The feeling is there even for Jesus: the crowd doubts him as he weeps “surely he could have stopped Lazarus from dying?” Our fully human Christ feels this moment of human humiliation before the raising of Lazarus. He feels the defeat and frustration of a friend’s death. That’s the power of the Gospel this morning: our story lets the tension build. We can feel with Jesus the frustration, the sadness, the sense that he might be an imposter.

“Surely he stinketh…” How often do we say that of ourselves? Of others? How often do we expect the worst? But surely…

That’s why the words at the end of this Gospel are so very powerful. Unbind him. Let him go.

Often it is the self-doubt from which we need to be unbound. Often it is our own self-censorship that we need to let go. Sometimes to let go of our own doubt, we need to pause for a moment and consider our humanity in light of the humanity of others.

Today is the Feast of All Saints. Today we celebrate not just one Saint or another, not just Lucy or Barnabas. We celebrate ALL of them. Now, saints are sort of tricky business for Episcopalians. We’re not exactly sure what to do with Saints. We have a calendar, well, actually we have about four different calendars of saints, and our governing body, the General Convention this summer sort of left a mess of which one we are supposed to follow. I’m not sure which saints we’re actually counting at the moment.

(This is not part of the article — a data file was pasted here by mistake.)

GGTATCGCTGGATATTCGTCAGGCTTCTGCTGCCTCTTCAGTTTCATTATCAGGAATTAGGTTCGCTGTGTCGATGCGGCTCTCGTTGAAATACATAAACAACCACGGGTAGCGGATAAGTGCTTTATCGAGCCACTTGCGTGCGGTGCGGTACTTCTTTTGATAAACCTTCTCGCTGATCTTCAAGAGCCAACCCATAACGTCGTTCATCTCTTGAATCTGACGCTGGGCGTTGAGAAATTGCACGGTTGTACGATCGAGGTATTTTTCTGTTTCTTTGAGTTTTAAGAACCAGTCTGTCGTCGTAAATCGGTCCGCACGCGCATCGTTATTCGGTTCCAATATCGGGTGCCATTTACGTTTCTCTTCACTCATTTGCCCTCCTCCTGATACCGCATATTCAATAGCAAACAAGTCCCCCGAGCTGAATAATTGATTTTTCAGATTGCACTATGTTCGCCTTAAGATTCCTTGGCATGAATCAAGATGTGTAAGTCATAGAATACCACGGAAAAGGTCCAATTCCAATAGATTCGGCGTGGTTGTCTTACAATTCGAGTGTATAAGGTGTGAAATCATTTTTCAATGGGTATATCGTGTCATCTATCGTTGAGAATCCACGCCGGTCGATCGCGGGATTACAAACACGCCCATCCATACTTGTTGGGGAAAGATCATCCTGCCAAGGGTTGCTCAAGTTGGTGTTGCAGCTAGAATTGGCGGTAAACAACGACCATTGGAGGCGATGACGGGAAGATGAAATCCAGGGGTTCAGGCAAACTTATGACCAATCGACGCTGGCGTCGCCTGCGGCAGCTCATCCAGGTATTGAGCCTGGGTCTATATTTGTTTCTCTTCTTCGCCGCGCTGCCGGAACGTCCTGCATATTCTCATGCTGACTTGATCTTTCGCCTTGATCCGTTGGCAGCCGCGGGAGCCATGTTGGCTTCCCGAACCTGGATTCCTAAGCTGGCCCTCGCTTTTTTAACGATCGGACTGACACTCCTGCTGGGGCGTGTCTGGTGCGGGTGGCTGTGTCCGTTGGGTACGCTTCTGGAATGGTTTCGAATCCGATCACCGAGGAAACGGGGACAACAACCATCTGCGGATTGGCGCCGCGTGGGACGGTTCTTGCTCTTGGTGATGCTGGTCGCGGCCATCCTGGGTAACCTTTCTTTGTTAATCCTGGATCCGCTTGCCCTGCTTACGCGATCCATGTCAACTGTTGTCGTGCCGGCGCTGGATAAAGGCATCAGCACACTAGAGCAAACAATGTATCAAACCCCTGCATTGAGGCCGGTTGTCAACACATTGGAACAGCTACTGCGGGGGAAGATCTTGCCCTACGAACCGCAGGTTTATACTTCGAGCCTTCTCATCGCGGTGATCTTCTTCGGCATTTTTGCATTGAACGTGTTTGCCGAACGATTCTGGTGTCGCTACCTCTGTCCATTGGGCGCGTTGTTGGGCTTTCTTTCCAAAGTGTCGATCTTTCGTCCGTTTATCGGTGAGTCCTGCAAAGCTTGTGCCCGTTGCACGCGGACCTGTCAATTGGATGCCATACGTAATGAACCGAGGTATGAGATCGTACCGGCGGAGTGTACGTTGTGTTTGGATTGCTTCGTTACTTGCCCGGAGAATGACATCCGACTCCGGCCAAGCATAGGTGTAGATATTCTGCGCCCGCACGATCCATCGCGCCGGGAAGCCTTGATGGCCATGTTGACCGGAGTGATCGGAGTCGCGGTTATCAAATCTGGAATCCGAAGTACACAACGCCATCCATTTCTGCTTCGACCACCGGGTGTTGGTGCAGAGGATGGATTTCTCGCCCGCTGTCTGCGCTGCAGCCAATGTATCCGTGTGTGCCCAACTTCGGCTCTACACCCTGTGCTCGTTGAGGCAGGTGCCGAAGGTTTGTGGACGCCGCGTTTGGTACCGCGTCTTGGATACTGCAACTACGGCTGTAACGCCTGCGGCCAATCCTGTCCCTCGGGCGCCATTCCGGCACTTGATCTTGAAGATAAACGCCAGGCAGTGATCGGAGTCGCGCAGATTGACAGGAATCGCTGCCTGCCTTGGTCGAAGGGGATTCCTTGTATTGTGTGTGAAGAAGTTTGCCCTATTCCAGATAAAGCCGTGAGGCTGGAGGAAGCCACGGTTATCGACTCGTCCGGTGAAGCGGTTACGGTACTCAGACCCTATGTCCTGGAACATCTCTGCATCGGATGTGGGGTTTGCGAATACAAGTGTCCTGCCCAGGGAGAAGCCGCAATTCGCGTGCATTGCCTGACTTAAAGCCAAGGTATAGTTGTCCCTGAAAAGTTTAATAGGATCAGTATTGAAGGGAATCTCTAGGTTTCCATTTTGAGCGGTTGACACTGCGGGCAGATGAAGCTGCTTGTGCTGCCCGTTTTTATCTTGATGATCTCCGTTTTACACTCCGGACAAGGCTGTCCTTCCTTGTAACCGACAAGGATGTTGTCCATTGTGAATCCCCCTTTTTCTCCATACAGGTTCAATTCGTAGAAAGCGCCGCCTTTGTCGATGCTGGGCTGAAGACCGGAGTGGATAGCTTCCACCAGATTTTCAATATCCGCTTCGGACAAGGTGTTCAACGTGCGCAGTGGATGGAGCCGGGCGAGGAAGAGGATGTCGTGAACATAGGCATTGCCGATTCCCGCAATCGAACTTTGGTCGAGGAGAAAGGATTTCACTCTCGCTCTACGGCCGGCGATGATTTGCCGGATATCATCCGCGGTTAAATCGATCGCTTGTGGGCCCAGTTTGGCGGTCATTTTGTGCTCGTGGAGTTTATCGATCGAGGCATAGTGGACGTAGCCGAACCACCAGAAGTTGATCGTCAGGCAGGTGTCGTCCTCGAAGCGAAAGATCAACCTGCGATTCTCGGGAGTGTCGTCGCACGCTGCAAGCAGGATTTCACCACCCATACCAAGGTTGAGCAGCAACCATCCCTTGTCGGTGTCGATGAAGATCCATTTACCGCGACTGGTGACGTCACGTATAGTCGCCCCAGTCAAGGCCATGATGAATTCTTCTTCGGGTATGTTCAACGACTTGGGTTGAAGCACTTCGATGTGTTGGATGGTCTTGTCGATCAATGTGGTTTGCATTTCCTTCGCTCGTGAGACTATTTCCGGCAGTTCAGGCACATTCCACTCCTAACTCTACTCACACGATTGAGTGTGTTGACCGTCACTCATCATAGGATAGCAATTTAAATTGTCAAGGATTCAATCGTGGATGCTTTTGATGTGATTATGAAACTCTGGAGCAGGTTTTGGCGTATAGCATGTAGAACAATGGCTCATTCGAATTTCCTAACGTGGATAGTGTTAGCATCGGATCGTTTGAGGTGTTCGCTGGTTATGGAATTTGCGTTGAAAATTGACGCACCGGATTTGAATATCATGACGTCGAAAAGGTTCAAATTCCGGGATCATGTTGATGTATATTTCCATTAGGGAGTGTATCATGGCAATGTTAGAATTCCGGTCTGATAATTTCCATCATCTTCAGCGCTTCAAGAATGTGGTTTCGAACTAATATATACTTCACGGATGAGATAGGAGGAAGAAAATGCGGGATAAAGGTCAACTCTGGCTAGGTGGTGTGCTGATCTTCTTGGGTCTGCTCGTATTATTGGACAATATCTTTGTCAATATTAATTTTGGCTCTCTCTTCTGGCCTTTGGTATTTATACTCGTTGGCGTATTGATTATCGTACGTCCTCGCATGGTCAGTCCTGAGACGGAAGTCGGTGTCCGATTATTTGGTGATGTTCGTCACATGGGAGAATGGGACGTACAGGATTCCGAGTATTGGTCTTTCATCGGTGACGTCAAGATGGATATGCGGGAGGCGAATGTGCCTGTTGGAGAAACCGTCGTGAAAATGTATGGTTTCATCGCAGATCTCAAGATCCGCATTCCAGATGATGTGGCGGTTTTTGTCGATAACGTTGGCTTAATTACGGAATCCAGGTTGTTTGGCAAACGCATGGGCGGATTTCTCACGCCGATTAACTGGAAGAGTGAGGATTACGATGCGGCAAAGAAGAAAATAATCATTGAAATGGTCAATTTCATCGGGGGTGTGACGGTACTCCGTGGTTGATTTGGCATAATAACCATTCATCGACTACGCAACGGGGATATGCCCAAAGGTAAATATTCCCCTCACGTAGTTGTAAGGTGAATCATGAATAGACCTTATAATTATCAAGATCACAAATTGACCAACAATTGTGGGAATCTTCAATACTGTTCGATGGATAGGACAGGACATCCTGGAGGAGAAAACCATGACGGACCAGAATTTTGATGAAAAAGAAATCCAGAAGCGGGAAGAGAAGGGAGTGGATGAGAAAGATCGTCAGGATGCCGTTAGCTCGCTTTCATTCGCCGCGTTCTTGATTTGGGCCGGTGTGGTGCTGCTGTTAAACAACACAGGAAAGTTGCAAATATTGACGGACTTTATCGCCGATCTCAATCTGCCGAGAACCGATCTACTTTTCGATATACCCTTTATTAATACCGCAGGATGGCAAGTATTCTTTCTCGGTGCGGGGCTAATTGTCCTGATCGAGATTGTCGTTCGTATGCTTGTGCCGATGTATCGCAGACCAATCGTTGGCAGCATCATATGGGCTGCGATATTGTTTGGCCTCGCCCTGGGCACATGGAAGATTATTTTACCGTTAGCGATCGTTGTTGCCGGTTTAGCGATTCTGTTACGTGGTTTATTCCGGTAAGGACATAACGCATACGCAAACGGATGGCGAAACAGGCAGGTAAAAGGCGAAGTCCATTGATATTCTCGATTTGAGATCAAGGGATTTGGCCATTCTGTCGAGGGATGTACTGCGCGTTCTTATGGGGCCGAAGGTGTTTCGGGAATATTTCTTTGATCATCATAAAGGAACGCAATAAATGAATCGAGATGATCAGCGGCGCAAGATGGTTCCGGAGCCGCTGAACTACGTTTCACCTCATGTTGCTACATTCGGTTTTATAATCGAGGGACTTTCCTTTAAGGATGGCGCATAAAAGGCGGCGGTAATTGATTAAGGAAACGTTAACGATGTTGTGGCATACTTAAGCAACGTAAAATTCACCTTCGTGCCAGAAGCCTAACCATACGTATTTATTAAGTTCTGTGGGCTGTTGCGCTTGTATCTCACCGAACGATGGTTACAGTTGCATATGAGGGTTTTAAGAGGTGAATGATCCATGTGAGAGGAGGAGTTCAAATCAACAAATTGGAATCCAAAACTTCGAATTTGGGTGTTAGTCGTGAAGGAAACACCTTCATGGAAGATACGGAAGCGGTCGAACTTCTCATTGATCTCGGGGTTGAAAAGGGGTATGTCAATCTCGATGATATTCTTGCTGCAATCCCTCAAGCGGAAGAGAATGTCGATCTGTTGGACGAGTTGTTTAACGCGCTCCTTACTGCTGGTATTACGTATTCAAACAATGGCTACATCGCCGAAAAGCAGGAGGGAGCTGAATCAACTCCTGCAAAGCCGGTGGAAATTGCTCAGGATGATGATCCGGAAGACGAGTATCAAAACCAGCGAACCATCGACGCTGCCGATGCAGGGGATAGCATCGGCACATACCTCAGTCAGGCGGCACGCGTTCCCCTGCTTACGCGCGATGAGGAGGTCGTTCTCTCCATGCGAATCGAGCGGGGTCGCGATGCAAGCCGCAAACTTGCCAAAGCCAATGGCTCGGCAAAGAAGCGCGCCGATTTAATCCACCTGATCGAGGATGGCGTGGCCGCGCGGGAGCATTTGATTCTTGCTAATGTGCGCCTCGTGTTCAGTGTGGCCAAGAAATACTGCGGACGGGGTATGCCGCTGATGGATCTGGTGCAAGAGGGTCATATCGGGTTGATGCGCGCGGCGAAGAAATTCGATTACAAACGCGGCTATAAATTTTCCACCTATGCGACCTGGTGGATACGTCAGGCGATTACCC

So we’re a little unsure about the saints officially, but unofficially, we Episcopalians really like saints. In my view, the best Episcopalian understanding of sainthood comes from the author Madeleine L’Engle, an Episcopalian. She used to canonize her own saints. She talked about St. Johann Sebastian Bach and St. Einstein. She talked about the lives she looked to who helped point her to the divine. I like Madeleine’s idea, because her saints seem a little more approachable. We know JS Bach was a great composer and a very human being. We know Einstein was a genius, and could be a bit of a mess. Think of that hair.

We have a capacity as human beings, to hold up certain examples. We learn to be better human beings by emulation. We learn kindness, and gentleness, and patience, when we see these virtues modeled by those we admire. We learn to be generous when we see our parents or grandparents faithfully giving away their time, talent, and money. We learn prayer when our families pray together over meals or before bed. We learn strength when we walk with a friend who is facing cancer and who still takes time to make us laugh. We learn virtues by looking up to others.

But we have to be careful with sainthood, because considering someone a saint tends to sanitize an otherwise more complex life. If we hold someone up too high, we risk making the platform of holiness impossible to reach. If you scratch the surface on some of the saints, you discover that they too stunketh.

St. Francis treated his parents pretty terribly on his way to poverty. St. Augustine famously said “Lord make me chaste, but not yet.” Even Mary, the mother of our Lord, forces her son to perform his first miracle because they’re running out of wine at a wedding. Among the great saints, even with all of the sanitizing of history, we can find a very human side, and I think it is important that we look.

Those of you who regularly come to Holy Communion know that the Franciscan Friar Richard Rohr has had a big effect on my spiritual life. Richard is a contemplative who has written a number of books on prayer, justice, and, well, life. This week one of his daily email meditations told the story of his meeting Archbishop Desmond Tutu (another of my other living saints). Both of these men of God have attracted a worldwide following. When they met, Bishop Tutu said to Richard that they were “mere lightbulbs.”